On September 18, Associated Press reported that a prisoner at Guantanamo Bay had gone ‘insane.’ According to lawyers, 37-year-old Shaker Aamer has been tortured and kept in solitary confinement for so long that “he considers insects his friends.”
Aamer was working for a charity organization when he was captured in Afghanistan in 2001. After he organized a prisoners’ council to push for better conditions, he was placed in solitary confinement and kept there for over a year.
Aamer lives in a 6-by-8-foot steel cell. He is beaten regularly, deprived of sleep, and exposed to extreme temperatures. The day before three prisoners hung themselves, guards choked Aamer, gouged his eyes, bent his fingers until he screamed and then covered his face so that he could not cry out.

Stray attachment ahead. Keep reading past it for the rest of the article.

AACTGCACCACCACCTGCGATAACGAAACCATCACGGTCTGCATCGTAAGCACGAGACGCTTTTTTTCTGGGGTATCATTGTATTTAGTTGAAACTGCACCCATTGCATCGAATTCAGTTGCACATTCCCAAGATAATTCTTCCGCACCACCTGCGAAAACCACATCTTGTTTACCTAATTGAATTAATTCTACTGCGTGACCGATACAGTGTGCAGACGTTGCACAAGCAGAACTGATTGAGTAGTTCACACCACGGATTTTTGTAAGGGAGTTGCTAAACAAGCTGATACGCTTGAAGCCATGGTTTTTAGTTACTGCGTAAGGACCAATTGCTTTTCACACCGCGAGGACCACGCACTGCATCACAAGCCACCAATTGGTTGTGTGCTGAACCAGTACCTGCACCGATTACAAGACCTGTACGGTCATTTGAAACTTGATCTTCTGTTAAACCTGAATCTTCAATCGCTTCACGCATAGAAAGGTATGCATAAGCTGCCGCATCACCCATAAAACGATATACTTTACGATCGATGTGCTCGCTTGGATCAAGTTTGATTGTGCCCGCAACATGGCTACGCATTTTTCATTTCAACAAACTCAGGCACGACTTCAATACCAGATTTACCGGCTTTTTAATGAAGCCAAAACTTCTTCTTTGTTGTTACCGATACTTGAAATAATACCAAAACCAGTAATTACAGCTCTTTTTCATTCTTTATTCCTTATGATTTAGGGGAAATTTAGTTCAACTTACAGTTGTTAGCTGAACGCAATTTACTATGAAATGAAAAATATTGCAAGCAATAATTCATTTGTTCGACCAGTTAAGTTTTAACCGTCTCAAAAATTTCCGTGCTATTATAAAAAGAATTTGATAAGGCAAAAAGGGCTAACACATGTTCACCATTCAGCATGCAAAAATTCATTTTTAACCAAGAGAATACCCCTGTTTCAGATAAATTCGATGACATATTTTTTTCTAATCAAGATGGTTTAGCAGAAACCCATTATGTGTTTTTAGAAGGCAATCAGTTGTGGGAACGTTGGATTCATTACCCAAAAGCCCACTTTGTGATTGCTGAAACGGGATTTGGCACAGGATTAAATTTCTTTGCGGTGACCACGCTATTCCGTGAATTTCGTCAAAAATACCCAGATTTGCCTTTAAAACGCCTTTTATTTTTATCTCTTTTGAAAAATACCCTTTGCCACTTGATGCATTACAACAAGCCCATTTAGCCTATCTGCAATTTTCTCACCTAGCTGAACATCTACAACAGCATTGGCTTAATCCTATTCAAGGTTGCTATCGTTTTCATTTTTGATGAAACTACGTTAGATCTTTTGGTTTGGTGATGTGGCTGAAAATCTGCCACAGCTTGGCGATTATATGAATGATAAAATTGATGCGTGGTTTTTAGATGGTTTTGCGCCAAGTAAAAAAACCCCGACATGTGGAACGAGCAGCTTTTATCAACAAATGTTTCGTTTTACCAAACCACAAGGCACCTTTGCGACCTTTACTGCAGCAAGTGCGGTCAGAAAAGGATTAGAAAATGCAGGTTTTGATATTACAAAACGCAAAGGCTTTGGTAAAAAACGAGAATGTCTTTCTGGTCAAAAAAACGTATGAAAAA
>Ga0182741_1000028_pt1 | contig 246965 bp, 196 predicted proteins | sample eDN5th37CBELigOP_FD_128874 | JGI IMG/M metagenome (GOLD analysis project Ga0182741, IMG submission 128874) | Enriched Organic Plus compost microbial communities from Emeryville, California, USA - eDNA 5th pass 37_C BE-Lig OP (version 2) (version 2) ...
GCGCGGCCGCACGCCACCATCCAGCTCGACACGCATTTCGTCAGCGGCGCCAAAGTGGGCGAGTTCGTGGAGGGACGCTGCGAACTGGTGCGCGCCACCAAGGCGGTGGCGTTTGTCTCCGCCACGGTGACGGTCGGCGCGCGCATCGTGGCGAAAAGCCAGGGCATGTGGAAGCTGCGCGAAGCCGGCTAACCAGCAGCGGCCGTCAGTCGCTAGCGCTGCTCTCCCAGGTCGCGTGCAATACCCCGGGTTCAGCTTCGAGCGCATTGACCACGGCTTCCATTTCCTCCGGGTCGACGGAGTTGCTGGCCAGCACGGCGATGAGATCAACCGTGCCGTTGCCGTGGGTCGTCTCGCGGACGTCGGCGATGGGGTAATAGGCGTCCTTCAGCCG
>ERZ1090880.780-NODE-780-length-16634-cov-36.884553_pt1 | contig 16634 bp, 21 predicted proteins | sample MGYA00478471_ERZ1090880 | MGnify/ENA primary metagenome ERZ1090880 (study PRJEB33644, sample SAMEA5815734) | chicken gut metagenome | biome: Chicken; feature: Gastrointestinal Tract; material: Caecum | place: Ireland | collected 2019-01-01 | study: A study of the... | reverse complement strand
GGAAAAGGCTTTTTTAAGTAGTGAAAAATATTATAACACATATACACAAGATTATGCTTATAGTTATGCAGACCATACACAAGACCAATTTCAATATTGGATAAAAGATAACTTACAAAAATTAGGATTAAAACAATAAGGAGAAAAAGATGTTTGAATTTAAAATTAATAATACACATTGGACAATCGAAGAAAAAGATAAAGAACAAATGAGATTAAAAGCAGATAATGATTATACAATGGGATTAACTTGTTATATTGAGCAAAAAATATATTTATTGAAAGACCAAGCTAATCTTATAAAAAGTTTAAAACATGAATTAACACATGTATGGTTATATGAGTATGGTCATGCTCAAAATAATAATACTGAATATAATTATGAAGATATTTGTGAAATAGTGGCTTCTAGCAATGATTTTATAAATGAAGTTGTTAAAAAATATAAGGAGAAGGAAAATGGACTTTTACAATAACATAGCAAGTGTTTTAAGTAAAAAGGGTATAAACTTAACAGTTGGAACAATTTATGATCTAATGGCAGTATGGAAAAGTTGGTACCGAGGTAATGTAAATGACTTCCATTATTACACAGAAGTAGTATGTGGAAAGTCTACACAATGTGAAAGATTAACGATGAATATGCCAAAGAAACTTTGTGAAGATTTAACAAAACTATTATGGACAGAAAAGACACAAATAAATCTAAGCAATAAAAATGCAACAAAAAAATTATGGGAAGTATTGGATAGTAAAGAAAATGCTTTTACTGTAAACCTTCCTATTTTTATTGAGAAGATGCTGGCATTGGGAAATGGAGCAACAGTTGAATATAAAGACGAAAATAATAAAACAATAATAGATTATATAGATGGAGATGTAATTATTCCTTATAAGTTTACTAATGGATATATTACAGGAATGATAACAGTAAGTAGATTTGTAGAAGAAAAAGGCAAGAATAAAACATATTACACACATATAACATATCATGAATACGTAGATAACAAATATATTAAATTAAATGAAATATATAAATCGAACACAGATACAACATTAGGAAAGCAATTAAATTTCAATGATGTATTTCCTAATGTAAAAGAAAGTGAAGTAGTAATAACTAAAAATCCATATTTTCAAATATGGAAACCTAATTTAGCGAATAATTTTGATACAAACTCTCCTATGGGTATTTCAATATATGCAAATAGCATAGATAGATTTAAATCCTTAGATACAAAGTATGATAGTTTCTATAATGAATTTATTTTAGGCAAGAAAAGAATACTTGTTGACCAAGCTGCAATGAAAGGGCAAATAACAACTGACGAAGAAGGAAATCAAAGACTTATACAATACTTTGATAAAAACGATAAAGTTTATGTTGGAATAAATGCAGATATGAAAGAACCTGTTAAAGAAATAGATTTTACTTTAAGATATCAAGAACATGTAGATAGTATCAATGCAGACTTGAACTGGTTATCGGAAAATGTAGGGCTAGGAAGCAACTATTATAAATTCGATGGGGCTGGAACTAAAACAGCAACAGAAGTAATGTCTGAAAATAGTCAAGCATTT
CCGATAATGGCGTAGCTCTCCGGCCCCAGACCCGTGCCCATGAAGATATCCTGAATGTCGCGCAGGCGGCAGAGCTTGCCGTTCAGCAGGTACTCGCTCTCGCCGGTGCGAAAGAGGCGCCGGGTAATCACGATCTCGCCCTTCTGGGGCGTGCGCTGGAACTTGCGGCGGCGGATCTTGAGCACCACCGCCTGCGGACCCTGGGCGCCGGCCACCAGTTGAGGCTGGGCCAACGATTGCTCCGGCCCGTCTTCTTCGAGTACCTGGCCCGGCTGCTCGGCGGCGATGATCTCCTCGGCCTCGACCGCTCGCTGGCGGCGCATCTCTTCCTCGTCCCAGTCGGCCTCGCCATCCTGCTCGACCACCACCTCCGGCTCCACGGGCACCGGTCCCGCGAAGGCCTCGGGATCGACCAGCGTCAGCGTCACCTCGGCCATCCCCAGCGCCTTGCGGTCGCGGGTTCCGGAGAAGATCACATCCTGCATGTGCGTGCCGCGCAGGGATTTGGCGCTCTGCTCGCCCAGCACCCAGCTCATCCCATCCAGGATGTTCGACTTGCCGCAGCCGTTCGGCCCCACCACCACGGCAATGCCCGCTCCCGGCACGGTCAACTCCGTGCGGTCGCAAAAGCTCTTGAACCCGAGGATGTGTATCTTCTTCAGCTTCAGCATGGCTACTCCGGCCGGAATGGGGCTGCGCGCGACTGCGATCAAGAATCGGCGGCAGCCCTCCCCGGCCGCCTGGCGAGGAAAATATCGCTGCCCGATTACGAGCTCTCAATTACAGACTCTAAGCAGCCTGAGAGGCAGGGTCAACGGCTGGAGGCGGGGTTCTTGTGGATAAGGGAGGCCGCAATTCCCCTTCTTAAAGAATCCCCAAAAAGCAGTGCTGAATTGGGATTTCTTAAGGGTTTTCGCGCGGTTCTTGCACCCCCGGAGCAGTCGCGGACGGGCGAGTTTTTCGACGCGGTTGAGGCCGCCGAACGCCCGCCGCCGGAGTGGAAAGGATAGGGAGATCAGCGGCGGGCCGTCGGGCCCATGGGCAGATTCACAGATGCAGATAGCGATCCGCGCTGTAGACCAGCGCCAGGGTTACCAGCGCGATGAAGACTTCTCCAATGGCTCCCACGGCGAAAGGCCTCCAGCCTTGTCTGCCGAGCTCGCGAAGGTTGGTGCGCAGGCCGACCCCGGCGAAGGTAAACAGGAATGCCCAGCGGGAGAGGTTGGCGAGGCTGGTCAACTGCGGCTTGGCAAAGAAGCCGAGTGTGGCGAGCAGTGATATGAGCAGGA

According to Aamer’s lawyer Zachary Katznelson,
“His only consistent contact with living beings beside his captors is with the ants in his cell. He feeds them and considers them his friends.”
Who is ‘crazy’ here?
Human beings are social creatures. When other people turn against us, we can abandon our humanity or seek connection elsewhere. In the hell of Guantanamo, Shaker Aamer struggles to preserve his sense of belonging. While the objects of his attention are insects, he has no other choice.
Treating torture as normal and the victim’s reaction as abnormal is a form of social insanity. Aamer’s efforts to remain human make him the only sane person in this story.